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At work these days, the procedural editing I was working on earlier in the week has been suspended in favor of a data analysis project with a tighter deadline. It’s strange to find myself elbows-deep in Filemaker, doing things like trying to figure out how to define records as valid in such a way as to get the largest possible “universe” for the analysis, and so on. It can be frustrating, too, since this kind of thing is new to me and I must essentially teach it to myself. Still, there are moments of breakthrough, when the feeling of satisfaction is comparable to what you’d feel after solving a particularly difficult logic problem, or reassembling one of those maddening metal puzzles that bars sometimes have lying around. Yesterday was one of those times, which was a relief, because let’s just say the week had had its low points up till then.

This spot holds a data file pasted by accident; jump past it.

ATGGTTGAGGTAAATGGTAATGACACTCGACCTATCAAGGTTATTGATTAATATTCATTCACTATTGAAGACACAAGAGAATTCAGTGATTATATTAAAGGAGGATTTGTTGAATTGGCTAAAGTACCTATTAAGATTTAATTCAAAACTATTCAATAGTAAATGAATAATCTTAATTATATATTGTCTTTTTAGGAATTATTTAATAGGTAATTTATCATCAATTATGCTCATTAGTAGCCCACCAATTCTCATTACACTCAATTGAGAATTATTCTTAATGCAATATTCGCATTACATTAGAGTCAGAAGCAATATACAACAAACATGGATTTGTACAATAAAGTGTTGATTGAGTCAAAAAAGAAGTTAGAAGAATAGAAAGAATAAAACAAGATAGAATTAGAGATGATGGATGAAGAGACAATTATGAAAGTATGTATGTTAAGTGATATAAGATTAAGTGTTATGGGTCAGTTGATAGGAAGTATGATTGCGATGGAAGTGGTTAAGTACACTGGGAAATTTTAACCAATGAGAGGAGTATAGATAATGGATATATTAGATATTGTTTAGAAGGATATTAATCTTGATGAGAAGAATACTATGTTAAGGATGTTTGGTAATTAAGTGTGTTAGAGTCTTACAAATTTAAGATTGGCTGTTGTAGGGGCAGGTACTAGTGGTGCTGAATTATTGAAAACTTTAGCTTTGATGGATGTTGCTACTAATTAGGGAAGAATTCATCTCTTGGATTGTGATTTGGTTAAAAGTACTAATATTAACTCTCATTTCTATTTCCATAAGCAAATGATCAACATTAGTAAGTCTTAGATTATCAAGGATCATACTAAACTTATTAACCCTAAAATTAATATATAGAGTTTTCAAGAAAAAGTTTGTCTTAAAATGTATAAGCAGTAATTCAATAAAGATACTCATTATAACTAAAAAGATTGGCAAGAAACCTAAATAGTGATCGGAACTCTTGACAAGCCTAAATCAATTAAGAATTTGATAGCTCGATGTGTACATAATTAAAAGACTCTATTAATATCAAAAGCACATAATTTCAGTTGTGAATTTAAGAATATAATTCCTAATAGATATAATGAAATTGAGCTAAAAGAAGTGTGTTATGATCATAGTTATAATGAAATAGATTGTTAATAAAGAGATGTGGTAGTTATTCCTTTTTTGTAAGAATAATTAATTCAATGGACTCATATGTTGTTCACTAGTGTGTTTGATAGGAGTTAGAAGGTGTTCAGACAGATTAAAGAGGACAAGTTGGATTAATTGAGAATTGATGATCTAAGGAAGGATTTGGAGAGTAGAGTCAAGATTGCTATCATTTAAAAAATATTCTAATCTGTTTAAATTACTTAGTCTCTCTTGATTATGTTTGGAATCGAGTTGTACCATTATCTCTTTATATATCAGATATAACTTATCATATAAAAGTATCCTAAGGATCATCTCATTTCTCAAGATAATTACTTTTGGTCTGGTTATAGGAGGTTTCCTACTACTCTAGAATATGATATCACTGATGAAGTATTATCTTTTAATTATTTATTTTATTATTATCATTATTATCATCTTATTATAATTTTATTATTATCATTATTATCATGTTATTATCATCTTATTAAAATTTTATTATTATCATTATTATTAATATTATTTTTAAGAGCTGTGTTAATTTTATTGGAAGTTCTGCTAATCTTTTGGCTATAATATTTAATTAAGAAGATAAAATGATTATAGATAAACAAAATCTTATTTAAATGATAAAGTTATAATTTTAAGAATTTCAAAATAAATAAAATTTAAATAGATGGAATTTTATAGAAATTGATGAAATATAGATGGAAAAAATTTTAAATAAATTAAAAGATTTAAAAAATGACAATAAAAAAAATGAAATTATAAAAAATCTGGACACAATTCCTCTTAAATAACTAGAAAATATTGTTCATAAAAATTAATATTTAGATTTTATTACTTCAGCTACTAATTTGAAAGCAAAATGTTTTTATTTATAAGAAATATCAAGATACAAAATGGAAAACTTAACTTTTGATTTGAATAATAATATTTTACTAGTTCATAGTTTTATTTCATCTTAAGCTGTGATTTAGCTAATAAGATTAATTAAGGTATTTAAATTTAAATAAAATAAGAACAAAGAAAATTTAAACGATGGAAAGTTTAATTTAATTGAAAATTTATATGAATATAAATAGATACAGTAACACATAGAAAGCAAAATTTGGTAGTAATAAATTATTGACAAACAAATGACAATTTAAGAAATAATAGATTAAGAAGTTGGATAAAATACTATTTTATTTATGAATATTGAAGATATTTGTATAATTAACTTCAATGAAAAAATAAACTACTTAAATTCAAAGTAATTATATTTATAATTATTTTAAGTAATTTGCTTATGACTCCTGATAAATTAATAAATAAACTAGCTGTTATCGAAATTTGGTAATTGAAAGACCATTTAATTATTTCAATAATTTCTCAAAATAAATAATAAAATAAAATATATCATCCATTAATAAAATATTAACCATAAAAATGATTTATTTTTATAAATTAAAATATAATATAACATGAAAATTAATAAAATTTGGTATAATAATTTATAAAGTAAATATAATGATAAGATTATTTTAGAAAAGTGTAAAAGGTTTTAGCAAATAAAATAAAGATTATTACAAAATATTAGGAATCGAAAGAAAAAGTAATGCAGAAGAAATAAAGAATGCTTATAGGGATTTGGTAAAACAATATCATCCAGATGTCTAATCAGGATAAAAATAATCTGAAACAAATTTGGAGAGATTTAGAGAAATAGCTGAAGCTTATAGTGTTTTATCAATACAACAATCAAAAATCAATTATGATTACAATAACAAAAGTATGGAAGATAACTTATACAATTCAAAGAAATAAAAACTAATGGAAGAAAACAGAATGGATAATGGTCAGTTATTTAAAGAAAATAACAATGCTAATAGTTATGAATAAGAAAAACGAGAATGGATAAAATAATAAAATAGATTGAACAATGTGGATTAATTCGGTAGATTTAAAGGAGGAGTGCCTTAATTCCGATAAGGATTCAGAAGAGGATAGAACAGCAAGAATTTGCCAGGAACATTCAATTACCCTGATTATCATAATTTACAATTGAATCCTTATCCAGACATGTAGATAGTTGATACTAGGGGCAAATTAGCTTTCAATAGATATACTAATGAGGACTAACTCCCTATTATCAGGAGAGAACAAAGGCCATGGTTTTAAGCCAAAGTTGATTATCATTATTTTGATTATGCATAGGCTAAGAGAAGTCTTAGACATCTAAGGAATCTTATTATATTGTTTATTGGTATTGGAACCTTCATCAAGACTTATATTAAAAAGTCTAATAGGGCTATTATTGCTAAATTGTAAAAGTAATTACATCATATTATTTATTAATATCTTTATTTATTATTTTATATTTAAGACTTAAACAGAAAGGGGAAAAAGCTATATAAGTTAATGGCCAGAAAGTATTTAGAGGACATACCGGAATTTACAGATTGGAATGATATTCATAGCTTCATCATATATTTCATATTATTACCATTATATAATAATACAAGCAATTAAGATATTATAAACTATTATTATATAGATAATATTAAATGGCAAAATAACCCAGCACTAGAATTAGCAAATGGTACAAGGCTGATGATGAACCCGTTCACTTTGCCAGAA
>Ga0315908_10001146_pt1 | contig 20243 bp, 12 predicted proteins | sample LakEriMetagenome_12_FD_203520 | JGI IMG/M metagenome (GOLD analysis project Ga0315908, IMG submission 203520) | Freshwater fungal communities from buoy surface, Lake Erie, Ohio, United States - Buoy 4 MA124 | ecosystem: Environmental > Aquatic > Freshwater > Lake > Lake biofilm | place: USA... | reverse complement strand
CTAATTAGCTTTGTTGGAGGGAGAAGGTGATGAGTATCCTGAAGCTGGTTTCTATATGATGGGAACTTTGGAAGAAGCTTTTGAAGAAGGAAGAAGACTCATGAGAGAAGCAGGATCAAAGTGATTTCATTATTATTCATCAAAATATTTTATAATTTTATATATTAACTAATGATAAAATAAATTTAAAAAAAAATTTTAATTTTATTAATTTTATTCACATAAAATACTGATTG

Casting my mind back to what little set theory I studied in high school (I was just wondering, do I want the union or the intersection of these two groups?), my concentration was suddenly shattered by a cacophony of honking outside my office window. I knew exactly what it was. There is a funeral home a block up, and a procession was setting out. In the city, tif they are to remain together, these processions must inevitably ignore stop lights and block traffic at intersections. Some of the honking is from the cars in the procession, to what end I am not sure, while the rest is from confused drivers waiting at the cross street, unable to understand why these cars keep pouring across the intersection even though they no longer have the green light. Several years back, I was riding in a friend’s car when we encountered a similar situation. We had the green light, and this stream of cars was blocking us. Finally, the stream came to a stop for some reason, but, since they wanted to remain together, they still blocked the intersection. Having no idea what was going on, my friend tried to nose her car out through a gap between two of the cars, only to have the driver aggressively close the gap while the passengers snarled curses at us. We thought everyone had lost their minds, but we finally understood when we spotted the “Funeral” placard in the car’s windshield, the same placard that I see in the windshields of the cars proceeding past my office. My question is, why not put these placards in the side windows? It’s the cross-street traffic that needs to know it’s a funeral, not the next car in the procession. How could this not have occurred to them? Maybe I’ll walk down and suggest it.